The election was fought over lots of big issues — tax reform, immigration, how to wind down our wars — before the Newtown shooting added gun violence to the list. Here's a preview of what President Obama will say about them at his second inauguration.
Expect Obama to do what he says.
As Time's Michael Grunwald points out, Obama's first inaugural speech was a disappointment to reporters who expected him to dwell on being the first black president. Instead, he talked about economic collapse and described the same path he had already laid out in his 2008 campaign that he'd follow to fix it. And the he basically did all of that. Grunwald writes:
So what does Obama do for an encore? Congress already passed most of his 2008 agenda. And let’s face it: He didn’t have much of a 2012 agenda. “Forward” was a nice slogan, but all it meant was “Don’t let Romney and the GOP undo everything I did and restore the Bush era.”
The major policy work of Obama's second term will be implementing the big policies of his first, Grunwald says. Obama will likely offer fewer policy details than four years ago, leaving that for the State of the Union. CNN reports Obama has been working on the speech since mid-December with speechwriter John Favreau, and a major theme will be the responsibilities of citizenship.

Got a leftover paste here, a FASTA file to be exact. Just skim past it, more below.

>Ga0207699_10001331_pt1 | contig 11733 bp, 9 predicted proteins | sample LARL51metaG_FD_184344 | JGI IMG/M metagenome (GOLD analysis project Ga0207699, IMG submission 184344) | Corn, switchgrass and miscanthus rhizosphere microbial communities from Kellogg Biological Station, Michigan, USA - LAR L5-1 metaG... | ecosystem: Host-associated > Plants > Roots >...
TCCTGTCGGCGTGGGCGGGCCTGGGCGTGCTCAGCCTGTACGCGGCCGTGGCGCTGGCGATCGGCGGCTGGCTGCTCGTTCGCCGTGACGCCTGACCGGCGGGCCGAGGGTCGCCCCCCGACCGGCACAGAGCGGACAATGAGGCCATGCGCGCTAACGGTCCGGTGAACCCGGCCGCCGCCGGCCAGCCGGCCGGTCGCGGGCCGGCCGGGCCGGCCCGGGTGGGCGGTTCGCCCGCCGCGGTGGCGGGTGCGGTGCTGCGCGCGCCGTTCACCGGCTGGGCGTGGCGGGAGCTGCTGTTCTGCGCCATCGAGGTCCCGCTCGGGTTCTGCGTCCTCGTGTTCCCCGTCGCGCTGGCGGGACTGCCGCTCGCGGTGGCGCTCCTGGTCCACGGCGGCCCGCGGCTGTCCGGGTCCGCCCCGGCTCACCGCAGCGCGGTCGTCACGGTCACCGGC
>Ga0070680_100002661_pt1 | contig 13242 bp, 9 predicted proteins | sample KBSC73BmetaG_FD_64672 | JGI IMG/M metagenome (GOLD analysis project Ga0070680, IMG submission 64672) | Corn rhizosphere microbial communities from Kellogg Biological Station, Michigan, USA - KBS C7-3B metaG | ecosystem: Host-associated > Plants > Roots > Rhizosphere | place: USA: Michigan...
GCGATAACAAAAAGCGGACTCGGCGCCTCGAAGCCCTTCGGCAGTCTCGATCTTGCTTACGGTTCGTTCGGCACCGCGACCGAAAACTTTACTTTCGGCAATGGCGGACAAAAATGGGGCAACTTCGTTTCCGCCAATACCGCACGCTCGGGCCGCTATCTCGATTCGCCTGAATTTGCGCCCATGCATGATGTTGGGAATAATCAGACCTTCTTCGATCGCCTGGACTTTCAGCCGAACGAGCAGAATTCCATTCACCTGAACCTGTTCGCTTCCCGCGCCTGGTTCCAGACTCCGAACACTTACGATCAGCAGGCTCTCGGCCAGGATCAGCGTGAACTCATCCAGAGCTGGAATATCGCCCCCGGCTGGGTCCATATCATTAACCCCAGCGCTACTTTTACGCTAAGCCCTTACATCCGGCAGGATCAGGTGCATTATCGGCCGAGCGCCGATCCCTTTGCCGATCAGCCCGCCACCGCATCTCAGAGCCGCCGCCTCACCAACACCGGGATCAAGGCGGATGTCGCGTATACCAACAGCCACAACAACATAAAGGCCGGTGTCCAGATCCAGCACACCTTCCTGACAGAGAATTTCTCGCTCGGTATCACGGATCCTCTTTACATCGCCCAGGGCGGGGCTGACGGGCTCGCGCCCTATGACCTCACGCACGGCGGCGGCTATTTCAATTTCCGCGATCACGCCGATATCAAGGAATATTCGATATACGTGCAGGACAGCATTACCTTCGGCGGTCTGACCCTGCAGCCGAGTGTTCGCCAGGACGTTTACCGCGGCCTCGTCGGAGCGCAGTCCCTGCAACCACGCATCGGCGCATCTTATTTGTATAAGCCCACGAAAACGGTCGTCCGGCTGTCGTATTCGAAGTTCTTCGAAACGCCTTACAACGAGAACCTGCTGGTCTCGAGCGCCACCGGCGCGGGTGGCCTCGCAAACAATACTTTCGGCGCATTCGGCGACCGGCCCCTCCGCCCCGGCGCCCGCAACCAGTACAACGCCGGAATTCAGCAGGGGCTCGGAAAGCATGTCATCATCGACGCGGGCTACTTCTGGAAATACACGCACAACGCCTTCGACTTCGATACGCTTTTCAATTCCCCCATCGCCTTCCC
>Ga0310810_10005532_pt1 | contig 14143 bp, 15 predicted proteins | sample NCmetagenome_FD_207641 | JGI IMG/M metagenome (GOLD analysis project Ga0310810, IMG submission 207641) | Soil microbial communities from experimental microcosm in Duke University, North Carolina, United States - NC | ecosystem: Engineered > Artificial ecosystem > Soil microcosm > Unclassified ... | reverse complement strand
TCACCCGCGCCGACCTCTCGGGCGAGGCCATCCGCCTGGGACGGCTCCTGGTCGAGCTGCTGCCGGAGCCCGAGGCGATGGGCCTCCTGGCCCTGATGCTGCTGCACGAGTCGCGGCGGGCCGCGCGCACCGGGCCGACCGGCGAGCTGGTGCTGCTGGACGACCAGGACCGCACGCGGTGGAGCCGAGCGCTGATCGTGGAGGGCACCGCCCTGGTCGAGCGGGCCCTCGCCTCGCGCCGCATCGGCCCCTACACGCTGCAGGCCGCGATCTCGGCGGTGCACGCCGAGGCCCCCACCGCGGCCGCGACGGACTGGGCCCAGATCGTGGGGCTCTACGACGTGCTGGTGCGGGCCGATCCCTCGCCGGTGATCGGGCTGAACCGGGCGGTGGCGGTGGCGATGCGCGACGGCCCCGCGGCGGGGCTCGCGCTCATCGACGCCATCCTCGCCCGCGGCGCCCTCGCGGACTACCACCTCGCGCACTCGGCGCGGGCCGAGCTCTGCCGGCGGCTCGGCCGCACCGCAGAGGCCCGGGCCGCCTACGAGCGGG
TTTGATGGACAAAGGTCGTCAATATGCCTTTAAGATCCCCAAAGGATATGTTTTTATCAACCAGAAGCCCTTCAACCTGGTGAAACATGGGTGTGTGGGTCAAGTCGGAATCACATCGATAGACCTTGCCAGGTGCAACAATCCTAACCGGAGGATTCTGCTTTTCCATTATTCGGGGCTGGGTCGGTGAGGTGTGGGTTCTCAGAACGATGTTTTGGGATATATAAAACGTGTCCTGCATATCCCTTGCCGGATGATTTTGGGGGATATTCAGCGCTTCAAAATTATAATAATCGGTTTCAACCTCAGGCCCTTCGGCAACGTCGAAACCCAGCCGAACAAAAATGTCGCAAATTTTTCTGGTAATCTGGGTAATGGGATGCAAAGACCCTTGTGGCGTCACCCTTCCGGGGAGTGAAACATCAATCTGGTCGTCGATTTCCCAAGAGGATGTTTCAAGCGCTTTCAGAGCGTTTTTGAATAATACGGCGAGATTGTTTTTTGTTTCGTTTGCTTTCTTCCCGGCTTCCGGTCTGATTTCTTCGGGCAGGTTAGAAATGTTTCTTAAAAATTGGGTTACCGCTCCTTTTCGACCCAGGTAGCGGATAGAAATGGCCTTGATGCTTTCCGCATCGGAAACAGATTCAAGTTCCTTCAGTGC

Expect him not to drone on too long.
Obama's view of these speeches is "the shorter the better" CNN reports. His last inaugural address was 18 minutes.
Expect a better performance.
Obama is better when he's working with a script than when he's speaking off the cuff, and he's better when he's playing off the energy of a crowd. Obama doesn't yet have a signature line, The Washington Post's Joel Achenbach explains, like FDR's "We have nothing to fear but fear itself." He might reach for that. Of course, that line and JFK's "Ask not what your country can do for you — ask what you can do for your country" are often held up as the goal for any inaugural speech-giver or speech-writer.